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  1. #1

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    The story of Splash Mountain

    Splash Mountain has always puzzled me a little. I rode it for the first time in...1996, I think? Maybe '97. It was the WDW version - actually, it's still the only real WDW attraction I've experienced, since I was sick the whole visit. But that's another story! Aaanyway...I had just a little bit of experience with Song of the South in the form of a cassette tape that told some of the stories, but that was a long time ago. So I've spent a lot of time wondering about the story of the attraction.

    Now that I've seen the animated segments of Song of the South on YouTube and spent a fair amount of time studying photos/videos/blueprints of the attraction, I feel like I've got a better handle on things, so I figure I'll try to write out the story so y'all can correct any mistakes or omissions in my understanding.
    We start out in the queue in some sort of barn or what have you, more or less corresponding to the "real world" in the film. The queue and loading area are a transition into the animated world of Br'er Rabbit and company, where we begin the ride by floating around the briar patch and various character's homes. The visible mountain itself is Chickapin Hill, the home of Br'er Fox, who's determined to catch Br'er Rabbit, often in spite of the stupidity of Br'er Bear.

    Eventually, we slide down Slippin' Falls (the first drop) and end up in the bog, where things are generally cheerful in nature. Br'er Rabbit is leaving his home in the briar patch to find his laughing place. Amidst various miscellaneous characters from America Sings, we see Br'er Bear dangling under a tree; Br'er Rabbit has tricked into taking his place in Br'er Fox's trap. At some point, he gets away, and wants to join Br'er Rabbit in his laughing place, but Br'er Rabbit tricks him again and instead points him in the direction of a number of beehives. We drop down and down, past the bees, and into the laughing place.

    Naturally, things are even cheerier here. Everyone's singing and laughing except Br'er Bear, who's got a noseful of bees to deal with. Generally strange displays surround us - these have no basis in the film, nor do many of the characters - and everything seems to be going great until Br'er Fox manages to snare Br'er Rabbit by causing him to lash out at a frustratingly silent doll made of honey. (Tar was deemed too racially charged due to its dark color.) In their burrows deep inside Chickapin Hill, the rabbits and opossums lament Br'er Rabbit's fate.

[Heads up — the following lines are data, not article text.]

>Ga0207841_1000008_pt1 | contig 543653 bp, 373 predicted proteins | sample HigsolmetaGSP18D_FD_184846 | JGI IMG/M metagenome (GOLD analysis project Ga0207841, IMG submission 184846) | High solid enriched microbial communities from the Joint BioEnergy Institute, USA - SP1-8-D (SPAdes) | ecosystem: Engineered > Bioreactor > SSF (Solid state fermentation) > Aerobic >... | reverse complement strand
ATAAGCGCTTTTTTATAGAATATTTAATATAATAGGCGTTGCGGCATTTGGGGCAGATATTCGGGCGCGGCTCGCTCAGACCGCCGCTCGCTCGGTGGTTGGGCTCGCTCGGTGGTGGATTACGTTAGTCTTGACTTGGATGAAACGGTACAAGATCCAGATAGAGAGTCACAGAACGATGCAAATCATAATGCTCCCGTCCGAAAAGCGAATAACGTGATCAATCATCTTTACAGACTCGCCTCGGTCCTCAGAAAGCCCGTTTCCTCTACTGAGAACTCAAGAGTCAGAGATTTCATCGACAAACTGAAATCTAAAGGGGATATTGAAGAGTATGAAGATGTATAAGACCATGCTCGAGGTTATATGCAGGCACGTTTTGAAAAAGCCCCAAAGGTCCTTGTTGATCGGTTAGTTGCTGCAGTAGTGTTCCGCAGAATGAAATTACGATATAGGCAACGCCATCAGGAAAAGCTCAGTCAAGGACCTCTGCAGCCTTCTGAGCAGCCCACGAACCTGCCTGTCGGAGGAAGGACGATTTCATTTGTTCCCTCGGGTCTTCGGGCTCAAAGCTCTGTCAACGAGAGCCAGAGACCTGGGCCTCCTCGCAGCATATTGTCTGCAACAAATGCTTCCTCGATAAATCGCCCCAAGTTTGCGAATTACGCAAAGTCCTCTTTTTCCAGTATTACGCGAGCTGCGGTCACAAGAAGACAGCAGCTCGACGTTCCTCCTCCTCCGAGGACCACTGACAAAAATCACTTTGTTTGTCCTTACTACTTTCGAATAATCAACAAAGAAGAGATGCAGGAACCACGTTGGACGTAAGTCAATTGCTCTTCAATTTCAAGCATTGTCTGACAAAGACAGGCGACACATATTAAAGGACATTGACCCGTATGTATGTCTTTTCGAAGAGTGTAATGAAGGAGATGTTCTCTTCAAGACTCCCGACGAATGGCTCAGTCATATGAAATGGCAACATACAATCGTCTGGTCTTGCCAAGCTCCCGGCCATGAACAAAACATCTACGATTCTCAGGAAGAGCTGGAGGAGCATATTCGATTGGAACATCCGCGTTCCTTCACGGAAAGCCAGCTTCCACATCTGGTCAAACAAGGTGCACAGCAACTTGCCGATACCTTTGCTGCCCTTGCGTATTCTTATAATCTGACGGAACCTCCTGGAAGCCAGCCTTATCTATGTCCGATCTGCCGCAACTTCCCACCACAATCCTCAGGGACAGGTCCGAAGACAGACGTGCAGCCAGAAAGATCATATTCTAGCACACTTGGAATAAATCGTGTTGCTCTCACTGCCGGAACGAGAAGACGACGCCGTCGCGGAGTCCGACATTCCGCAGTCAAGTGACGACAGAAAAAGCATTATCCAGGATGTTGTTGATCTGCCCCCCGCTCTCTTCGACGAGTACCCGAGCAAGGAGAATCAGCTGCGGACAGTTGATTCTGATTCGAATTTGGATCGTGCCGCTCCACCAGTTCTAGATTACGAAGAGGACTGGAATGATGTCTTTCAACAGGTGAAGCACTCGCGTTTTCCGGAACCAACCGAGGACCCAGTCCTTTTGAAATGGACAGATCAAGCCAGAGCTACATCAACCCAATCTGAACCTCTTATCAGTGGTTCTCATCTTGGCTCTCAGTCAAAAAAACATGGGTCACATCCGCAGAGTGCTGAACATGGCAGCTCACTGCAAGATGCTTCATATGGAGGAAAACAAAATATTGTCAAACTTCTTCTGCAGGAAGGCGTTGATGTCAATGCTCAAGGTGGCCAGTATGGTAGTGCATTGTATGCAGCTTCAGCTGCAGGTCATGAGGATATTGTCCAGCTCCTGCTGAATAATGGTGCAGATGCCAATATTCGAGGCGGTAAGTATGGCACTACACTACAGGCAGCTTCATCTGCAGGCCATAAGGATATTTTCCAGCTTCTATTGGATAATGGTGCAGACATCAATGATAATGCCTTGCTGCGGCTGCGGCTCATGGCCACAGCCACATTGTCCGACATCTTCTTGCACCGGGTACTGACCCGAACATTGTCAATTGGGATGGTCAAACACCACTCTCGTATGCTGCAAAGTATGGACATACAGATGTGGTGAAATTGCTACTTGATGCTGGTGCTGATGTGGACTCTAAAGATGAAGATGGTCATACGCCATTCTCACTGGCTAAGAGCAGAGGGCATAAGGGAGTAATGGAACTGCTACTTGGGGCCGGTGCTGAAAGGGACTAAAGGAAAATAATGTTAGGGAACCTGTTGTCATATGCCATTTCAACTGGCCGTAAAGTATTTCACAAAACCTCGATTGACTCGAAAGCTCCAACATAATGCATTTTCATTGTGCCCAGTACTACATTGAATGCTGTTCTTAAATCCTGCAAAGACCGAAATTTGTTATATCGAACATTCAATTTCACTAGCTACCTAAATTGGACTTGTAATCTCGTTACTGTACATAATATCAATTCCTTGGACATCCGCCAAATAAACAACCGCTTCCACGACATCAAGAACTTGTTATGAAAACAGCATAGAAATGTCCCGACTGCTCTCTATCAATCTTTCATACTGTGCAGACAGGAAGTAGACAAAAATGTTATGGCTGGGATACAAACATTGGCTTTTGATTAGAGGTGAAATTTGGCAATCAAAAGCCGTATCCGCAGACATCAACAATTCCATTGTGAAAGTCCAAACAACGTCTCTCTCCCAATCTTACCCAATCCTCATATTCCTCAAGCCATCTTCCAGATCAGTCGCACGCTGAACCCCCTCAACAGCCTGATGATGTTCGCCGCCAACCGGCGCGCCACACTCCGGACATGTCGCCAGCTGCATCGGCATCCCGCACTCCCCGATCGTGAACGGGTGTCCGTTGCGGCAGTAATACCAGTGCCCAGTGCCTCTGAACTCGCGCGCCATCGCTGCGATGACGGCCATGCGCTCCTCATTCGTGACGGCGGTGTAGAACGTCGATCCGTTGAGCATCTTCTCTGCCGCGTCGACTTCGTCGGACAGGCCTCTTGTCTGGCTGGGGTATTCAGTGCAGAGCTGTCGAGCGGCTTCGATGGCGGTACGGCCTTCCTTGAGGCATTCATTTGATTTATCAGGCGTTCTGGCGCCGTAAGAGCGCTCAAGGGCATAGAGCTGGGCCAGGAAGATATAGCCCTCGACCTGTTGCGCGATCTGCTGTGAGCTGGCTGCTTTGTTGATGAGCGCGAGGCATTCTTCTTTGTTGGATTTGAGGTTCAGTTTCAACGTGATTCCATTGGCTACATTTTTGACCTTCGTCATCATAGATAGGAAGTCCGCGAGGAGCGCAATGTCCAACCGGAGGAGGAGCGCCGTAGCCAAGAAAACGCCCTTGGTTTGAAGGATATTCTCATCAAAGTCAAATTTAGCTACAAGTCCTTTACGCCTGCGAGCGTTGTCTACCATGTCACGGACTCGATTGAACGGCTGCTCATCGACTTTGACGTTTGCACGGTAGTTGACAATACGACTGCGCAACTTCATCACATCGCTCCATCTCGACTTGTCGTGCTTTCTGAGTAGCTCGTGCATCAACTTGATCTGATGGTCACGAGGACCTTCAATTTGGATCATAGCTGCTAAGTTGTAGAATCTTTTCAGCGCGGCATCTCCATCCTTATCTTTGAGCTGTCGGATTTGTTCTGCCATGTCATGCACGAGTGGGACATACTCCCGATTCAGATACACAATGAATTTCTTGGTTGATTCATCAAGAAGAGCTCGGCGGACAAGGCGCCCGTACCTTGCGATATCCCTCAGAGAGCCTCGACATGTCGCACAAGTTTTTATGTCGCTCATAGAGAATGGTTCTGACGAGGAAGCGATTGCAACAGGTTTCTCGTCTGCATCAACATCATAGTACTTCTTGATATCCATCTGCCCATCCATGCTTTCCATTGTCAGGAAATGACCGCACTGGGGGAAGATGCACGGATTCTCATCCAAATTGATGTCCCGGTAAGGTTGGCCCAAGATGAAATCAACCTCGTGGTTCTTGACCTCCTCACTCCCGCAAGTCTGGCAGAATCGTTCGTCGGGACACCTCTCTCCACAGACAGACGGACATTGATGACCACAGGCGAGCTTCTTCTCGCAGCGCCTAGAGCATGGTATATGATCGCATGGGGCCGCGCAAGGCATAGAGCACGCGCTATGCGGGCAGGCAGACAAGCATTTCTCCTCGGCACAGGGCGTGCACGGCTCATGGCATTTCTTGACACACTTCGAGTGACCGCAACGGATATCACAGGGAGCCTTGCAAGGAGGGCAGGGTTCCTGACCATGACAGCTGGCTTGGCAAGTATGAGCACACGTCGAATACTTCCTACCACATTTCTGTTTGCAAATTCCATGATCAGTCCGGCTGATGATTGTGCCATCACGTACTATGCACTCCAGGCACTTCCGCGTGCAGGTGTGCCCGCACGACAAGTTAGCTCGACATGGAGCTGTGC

It's off to Br'er Fox's home in the hill, where the trapped Br'er Rabbit is going to be cooked for dinner...until he cleverly uses reverse psychology by pleading with Br'er Fox not to throw him back into the briar patch. The ruse is successful, and we experience Br'er Rabbit's fortuitous fall back into his thorny home. After floating through the outdoors a little more, much like the start of the attraction, we see everyone celebrating Br'er Rabbit's return, as well as the antagonists' fate in the jaws of a hungry gator.

    Oh yeah...and there are vultures.
    Have I missed or misinterpreted anything? Thanks!
    Last edited by Datameister; 11-04-2008 at 03:07 PM.


  2. #2

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    Re: The story of Splash Mountain

    I think you left out the vultures, I love those guys. Sounds about right to me otherwise.
    The Mickey audience is not made up of people; it has no racial, national, political, religious or social differences or affiliations; the Mickey audience is made up of parts of people, of that deathless, precious, ageless, absolutely primitive remnant of something in every world-wracked human being which makes us play with children’s toys and laugh without self-consciousness at silly things, and sing in bathtubs, and dream and believe that our babies are uniquely beautiful. You know…the Mickey in us.
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  3. #3

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    Re: The story of Splash Mountain

    Quote Originally Posted by Uncle Bob View Post
    I think you left out the vultures, I love those guys. Sounds about right to me otherwise.